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Black won’t be tried by his peers

<p>There are two common misconceptions regarding our judicial system: A person is innocent until proven guilty, and an accused is entitled to be tried by his or her peers.</p>




Re: "Stage set for Black drama," Mar. 19:


There are two common misconceptions regarding our judicial system: A person is innocent until proven guilty, and an accused is entitled to be tried by his or her peers.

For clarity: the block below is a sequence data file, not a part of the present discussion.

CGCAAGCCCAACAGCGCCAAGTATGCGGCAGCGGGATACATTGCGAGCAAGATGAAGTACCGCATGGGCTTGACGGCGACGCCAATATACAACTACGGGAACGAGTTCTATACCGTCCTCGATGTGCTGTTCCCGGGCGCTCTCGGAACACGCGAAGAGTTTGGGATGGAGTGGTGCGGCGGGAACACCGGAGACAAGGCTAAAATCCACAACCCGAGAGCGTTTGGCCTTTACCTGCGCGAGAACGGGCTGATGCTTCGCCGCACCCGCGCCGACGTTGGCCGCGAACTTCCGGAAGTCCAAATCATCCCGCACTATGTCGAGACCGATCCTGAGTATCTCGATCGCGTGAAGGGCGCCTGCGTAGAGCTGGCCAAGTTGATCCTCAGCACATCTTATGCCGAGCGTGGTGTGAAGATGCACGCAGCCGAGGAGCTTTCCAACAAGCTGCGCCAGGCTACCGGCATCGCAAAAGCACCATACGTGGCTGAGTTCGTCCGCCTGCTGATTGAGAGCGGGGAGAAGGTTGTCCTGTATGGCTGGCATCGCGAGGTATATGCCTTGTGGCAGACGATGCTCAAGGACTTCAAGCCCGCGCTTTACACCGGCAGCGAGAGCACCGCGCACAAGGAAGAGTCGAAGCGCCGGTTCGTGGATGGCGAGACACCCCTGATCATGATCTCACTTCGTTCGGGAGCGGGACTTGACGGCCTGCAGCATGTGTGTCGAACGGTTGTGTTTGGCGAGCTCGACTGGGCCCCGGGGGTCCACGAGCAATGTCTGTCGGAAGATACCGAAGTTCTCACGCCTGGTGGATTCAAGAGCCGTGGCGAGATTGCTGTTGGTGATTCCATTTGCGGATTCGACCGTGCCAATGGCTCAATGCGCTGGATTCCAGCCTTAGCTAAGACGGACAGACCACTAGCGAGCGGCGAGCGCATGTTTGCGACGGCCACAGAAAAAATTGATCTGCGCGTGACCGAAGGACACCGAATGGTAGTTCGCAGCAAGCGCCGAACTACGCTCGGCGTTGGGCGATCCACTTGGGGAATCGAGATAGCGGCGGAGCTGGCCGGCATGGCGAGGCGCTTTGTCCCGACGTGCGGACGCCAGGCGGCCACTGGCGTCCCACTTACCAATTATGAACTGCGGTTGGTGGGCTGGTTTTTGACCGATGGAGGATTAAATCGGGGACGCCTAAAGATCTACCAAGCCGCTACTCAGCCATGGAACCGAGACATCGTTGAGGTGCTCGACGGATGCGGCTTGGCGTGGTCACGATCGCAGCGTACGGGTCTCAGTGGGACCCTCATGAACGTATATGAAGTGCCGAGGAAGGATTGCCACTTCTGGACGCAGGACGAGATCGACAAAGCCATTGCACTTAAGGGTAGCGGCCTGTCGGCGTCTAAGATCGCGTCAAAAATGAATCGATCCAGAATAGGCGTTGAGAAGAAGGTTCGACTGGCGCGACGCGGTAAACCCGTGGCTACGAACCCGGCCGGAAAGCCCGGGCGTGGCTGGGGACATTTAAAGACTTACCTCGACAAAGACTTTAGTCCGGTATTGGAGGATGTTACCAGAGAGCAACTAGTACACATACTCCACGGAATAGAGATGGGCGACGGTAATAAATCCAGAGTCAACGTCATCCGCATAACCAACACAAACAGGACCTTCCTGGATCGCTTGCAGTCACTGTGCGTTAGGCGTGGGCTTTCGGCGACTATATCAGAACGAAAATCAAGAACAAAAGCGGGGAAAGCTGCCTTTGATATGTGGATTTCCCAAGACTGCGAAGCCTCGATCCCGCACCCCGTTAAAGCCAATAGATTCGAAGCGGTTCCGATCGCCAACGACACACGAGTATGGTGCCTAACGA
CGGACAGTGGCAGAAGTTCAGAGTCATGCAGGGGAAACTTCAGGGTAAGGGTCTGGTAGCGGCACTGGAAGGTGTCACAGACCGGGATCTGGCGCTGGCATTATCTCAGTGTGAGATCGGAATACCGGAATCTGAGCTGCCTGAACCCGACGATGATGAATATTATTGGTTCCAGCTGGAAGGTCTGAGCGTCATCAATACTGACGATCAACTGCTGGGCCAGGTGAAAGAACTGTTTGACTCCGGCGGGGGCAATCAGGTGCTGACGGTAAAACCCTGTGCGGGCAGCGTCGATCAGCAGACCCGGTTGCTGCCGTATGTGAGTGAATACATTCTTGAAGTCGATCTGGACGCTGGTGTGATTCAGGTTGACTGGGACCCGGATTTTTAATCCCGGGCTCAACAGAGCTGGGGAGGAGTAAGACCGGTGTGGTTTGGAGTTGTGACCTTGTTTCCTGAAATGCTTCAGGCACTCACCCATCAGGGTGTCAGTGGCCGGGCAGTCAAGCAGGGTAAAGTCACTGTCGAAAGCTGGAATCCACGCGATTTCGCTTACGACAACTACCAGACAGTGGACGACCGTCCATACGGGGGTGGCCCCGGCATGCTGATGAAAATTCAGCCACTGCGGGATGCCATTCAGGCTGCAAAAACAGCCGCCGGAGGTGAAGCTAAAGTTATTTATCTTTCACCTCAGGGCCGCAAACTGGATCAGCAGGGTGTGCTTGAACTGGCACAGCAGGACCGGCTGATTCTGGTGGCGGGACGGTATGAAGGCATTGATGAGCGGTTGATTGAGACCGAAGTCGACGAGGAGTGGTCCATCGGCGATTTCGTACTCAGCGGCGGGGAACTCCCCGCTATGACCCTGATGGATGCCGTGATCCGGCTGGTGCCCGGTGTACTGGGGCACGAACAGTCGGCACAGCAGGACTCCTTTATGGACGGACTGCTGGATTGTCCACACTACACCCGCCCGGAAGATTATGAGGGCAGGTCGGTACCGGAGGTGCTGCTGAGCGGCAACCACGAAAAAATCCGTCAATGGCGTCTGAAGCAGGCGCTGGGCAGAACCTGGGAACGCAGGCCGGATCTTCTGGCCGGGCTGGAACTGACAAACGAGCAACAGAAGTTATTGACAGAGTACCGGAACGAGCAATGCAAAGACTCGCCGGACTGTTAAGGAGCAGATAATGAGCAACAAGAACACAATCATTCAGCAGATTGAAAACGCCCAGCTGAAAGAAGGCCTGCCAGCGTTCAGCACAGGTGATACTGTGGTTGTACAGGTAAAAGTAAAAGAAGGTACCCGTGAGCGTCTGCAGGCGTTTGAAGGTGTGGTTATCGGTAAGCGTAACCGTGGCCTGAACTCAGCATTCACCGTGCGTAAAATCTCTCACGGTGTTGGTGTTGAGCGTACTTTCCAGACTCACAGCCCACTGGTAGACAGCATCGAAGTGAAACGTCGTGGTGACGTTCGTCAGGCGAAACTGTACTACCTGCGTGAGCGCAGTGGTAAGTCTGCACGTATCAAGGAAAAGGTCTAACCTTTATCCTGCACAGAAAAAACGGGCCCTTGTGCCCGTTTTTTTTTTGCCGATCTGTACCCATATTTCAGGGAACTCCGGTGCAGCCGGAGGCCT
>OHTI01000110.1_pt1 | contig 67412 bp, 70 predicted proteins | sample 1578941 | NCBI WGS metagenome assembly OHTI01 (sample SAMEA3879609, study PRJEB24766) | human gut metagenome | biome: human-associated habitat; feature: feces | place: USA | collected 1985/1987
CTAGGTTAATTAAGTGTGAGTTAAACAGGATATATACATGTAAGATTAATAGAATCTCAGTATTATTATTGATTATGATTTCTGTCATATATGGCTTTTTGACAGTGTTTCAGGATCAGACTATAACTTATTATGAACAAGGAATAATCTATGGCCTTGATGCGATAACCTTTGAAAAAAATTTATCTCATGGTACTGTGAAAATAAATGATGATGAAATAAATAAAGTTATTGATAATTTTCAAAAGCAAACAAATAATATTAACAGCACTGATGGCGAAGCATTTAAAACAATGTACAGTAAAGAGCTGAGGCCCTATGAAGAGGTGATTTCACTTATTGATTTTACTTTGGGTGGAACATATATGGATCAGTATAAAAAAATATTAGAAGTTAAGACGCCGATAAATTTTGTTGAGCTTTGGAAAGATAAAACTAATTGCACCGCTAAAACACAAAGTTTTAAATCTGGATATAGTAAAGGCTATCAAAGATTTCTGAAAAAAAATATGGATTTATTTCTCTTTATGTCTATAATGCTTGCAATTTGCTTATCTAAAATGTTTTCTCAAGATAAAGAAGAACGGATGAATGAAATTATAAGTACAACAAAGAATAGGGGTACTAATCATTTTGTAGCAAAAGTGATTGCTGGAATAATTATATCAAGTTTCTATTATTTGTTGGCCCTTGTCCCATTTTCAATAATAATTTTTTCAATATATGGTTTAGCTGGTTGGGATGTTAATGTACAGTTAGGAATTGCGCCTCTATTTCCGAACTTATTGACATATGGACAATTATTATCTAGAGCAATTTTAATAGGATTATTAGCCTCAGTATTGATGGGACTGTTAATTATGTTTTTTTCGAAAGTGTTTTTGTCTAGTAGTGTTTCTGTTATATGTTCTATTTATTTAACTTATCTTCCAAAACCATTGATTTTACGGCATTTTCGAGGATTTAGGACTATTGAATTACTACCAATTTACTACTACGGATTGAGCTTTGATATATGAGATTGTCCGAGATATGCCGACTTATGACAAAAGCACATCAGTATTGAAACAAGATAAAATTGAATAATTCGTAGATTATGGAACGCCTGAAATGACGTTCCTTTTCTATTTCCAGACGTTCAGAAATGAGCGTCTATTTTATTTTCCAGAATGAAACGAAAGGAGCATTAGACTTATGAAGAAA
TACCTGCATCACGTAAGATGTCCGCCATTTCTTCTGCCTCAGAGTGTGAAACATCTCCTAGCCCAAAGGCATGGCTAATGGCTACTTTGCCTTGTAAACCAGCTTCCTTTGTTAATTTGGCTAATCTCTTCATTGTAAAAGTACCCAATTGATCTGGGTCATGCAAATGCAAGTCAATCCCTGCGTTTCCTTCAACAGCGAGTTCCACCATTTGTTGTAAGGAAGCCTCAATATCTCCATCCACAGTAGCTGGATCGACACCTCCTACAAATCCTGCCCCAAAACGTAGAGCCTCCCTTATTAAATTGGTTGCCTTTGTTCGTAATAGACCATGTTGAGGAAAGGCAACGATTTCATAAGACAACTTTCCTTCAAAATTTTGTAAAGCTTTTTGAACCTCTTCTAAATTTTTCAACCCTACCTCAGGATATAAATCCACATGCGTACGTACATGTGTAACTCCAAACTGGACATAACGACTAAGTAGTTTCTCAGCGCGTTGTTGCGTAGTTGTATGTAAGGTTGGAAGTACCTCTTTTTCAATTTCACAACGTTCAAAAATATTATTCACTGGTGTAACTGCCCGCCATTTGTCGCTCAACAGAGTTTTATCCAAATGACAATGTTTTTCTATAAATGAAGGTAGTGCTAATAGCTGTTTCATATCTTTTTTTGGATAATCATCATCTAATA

In reality, a person is a suspect until proven guilty or innocent. The only people who are guaranteed to be tried by their peers are military officers and, in England, Lords — of which Black is one.


It makes sense to pick jurors from the working class when a case involves a straightforward crime.


However, when a case is highly complicated and involves the alleged theft of millions of dollars in the boardrooms of big business, the jurors should at least be as educated as the person being judged. In Conrad Black’s case, the jurors should at least be university graduates.



 
 
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